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Efficacy and safety of thrombolysis for acute ischemic stroke with atrial fibrillation: a meta-analysis

Abstract

Background

The efficacy and safety of intravenous thrombolysis (IVT) for acute ischemic stroke with atrial fibrillation (AF) is still controversial.

Methods

We conducted a meta-analysis of all relevant studies, retrieved through systematic search of PubMed, Embase, and Cochrane databases up to December 31, 2019. Modified Rankin Scale (mRS) scores of 0–1 at 90 days, mRS of 0–2 at 90 days, overall mortality, and incidence of symptomatic intracranial hemorrhage (sICH) were collected as outcome measures. Fixed- and random-effects meta-analytical models were applied, and between-study heterogeneity was assessed.

Results

A total of 8509 patients were enrolled in 18 studies. A comparison of IVT treatment in AF versus non-AF patients showed that AF was associated with a significantly lower proportion of patients with mRS of 0–1 (24.1% vs. 34.5%; OR 0.59; 95% CI 0.43–0.81; P < 0.001), mRS of 0–2 (33.6% vs. 47.8%; OR 0.55; 95% CI 0.43–0.70; P < 0.001), as well as significantly higher mortality (19.4% vs. 11.5%; OR 2.05; 95% CI 1.79–2.36; P < 0.001) and higher incidence of sICH (6.4% vs. 4.1%; OR 1.60; 95% CI 1.27–2.01; P < 0.001). A comparison of AF patients who were subjected or not to IVT showed that thrombolysis carried a higher risk of sICH (5.7% vs. 1.6%; OR 3.44; 95% CI 2.04–5.82; P < 0.001) and was not associated with a better prognosis. Subgroup analysis in prospective studies also suggested a poorer functional prognosis and higher mortality in AF patients treated with IVT compared with those who did not receive IVT. Some heterogeneity was present in this meta-analysis.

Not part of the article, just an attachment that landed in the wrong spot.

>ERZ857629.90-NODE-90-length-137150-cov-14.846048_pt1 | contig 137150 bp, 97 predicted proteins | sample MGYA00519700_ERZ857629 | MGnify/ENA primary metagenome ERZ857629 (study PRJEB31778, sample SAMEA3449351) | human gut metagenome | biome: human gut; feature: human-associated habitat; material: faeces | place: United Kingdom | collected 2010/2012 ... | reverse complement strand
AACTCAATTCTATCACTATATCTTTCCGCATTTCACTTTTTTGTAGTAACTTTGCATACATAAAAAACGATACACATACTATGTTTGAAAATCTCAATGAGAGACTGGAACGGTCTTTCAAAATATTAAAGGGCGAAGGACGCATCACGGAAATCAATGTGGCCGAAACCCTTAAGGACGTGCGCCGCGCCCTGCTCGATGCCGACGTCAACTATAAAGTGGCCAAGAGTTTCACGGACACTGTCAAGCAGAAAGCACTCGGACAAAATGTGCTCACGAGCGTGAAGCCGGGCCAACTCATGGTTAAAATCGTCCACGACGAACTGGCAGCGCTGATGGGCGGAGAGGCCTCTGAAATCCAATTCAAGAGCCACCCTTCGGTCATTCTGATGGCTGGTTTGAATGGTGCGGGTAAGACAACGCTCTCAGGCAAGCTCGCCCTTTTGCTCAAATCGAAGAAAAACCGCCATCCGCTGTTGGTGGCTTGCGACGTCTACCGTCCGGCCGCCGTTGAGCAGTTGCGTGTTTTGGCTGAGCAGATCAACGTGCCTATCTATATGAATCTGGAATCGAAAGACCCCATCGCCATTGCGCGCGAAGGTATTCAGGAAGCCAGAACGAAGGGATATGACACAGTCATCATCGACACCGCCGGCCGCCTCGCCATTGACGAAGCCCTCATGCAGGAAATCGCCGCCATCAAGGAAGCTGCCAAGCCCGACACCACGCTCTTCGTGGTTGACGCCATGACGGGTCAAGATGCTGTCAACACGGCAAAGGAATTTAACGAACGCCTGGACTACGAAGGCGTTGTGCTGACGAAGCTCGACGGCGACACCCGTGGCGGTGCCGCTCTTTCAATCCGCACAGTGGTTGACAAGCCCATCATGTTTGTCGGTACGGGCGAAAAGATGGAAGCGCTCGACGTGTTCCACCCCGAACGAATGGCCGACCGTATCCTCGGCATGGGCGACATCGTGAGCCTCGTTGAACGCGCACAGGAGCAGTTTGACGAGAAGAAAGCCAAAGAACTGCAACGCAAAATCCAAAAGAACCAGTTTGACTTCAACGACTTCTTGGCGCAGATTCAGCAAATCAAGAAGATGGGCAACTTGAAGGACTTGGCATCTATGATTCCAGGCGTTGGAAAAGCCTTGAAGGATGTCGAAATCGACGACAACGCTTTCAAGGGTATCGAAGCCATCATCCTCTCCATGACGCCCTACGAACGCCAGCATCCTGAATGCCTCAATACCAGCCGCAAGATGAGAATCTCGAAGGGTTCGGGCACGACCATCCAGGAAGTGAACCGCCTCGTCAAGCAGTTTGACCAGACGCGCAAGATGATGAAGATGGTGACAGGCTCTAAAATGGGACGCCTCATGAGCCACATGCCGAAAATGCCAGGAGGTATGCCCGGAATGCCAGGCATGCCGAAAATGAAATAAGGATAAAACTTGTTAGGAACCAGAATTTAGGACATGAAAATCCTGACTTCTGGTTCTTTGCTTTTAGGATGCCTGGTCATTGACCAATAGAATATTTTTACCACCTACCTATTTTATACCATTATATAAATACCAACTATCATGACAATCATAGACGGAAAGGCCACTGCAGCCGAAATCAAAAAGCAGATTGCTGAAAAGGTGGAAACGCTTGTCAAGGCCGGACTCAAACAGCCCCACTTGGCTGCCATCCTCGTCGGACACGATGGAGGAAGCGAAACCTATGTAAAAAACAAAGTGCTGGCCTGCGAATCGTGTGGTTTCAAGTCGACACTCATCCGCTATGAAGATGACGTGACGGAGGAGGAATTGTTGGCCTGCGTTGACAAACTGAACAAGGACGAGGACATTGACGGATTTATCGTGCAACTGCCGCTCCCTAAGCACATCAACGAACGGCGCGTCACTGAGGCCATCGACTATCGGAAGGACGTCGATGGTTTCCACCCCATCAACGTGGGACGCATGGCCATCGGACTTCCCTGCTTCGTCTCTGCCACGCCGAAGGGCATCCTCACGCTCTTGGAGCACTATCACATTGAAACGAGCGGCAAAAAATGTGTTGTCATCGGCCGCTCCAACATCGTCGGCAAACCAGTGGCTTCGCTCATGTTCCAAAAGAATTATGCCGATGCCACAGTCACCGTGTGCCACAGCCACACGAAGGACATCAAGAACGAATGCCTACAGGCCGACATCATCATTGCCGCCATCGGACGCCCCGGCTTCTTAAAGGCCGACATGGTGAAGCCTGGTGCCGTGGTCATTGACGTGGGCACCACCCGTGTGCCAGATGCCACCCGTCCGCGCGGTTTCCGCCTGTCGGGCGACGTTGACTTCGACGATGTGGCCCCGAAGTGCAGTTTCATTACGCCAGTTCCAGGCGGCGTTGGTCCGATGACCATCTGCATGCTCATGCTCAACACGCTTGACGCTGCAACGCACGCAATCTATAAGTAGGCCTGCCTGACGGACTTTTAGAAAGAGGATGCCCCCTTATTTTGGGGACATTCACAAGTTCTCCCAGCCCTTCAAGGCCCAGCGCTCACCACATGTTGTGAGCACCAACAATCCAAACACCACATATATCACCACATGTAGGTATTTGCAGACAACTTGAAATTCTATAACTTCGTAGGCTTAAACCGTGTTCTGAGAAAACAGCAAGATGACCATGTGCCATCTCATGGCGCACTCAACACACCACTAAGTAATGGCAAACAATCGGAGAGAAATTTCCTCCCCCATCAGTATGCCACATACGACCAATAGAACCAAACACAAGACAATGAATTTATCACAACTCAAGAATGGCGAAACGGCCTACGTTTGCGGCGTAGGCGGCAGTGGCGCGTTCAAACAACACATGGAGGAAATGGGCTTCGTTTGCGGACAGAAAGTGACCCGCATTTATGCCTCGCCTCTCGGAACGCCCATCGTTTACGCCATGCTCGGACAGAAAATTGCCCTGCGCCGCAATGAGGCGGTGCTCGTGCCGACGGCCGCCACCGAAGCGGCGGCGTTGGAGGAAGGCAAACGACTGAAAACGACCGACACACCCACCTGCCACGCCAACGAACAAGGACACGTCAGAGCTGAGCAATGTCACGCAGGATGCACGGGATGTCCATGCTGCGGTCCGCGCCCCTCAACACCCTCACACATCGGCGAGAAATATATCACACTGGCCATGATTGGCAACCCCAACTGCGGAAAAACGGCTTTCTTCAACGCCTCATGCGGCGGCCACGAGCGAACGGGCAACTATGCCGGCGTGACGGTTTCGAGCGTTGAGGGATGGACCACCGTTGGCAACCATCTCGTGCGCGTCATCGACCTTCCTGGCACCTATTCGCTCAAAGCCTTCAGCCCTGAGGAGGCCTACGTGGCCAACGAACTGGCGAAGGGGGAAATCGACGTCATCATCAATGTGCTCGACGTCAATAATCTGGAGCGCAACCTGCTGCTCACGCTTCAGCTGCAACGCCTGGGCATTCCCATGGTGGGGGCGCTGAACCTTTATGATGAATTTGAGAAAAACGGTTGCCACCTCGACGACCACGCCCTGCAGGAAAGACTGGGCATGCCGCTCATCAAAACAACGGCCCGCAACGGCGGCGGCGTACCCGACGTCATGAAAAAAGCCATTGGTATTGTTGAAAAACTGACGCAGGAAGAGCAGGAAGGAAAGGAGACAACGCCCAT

Conclusions

Acute IS patients with AF had worse outcomes than those without AF after thrombolytic therapy, and had a higher incidence of sICH after thrombolysis than those without thrombolysis. Thrombolysis in ischemic stroke patients with AF should be carefully considered based on clinical factors such as NIHSS score, age, and the type of AF.

Peer Review reports